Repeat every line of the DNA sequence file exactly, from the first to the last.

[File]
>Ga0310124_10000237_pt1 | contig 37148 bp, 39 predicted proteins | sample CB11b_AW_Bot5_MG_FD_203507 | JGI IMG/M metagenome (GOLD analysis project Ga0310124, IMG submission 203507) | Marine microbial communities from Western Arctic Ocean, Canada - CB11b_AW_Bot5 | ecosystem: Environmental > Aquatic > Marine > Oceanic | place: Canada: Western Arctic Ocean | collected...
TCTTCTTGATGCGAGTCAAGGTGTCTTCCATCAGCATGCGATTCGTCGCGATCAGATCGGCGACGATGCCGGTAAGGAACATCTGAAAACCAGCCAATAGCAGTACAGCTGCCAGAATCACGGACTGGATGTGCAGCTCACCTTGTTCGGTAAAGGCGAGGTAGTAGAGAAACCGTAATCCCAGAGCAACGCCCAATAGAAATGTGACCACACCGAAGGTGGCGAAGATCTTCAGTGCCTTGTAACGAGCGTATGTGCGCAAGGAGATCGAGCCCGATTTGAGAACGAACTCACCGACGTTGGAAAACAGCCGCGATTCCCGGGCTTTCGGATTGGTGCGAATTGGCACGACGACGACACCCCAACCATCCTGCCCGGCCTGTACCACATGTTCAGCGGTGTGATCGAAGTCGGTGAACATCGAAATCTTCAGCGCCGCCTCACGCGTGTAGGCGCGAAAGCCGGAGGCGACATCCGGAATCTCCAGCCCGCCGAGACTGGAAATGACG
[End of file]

>Ga0310124_10000237_pt1 | contig 37148 bp, 39 predicted proteins | sample CB11b_AW_Bot5_MG_FD_203507 | JGI IMG/M metagenome (GOLD analysis project Ga0310124, IMG submission 203507) | Marine microbial communities from Western Arctic Ocean, Canada - CB11b_AW_Bot5 | ecosystem: Environmental > Aquatic > Marine > Oceanic | place: Canada: Western Arctic Ocean | collected...
TCTTCTTGATGCGAGTCAAGGTGTCTTCCATCAGCATGCGATTCGTCGCGATCAGATCGGCGACGATGCCGGTAAGGAACATCTGAAAACCAGCCAATAGCAGTACAGCTGCCAGAATCACGGACTGGATGTGCAGCTCACCTTGTTCGGTAAAGGCGAGGTAGTAGAGAAACCGTAATCCCAGAGCAACGCCCAATAGAAATGTGACCACACCGAAGGTGGCGAAGATCTTCAGTGCCTTGTAACGAGCGTATGTGCGCAAGGAGATCGAGCCCGATTTGAGAACGAACTCACCGACGTTGGAAAACAGCCGCGATTCCCGGGCTTTCGGATTGGTGCGAATTGGCACGACGACGACACCCCAACCATCCTGCCCGGCCTGTACCACATGTTCAGCGGTGTGATCGAAGTCGGTGAACATCGAAATCTTCAGCGCCGCCTCACGCGTGTAGGCGCGAAAGCCGGAGGCGACATCCGGAATCTCCAGCCCGCCGAGACTGGAAATGACG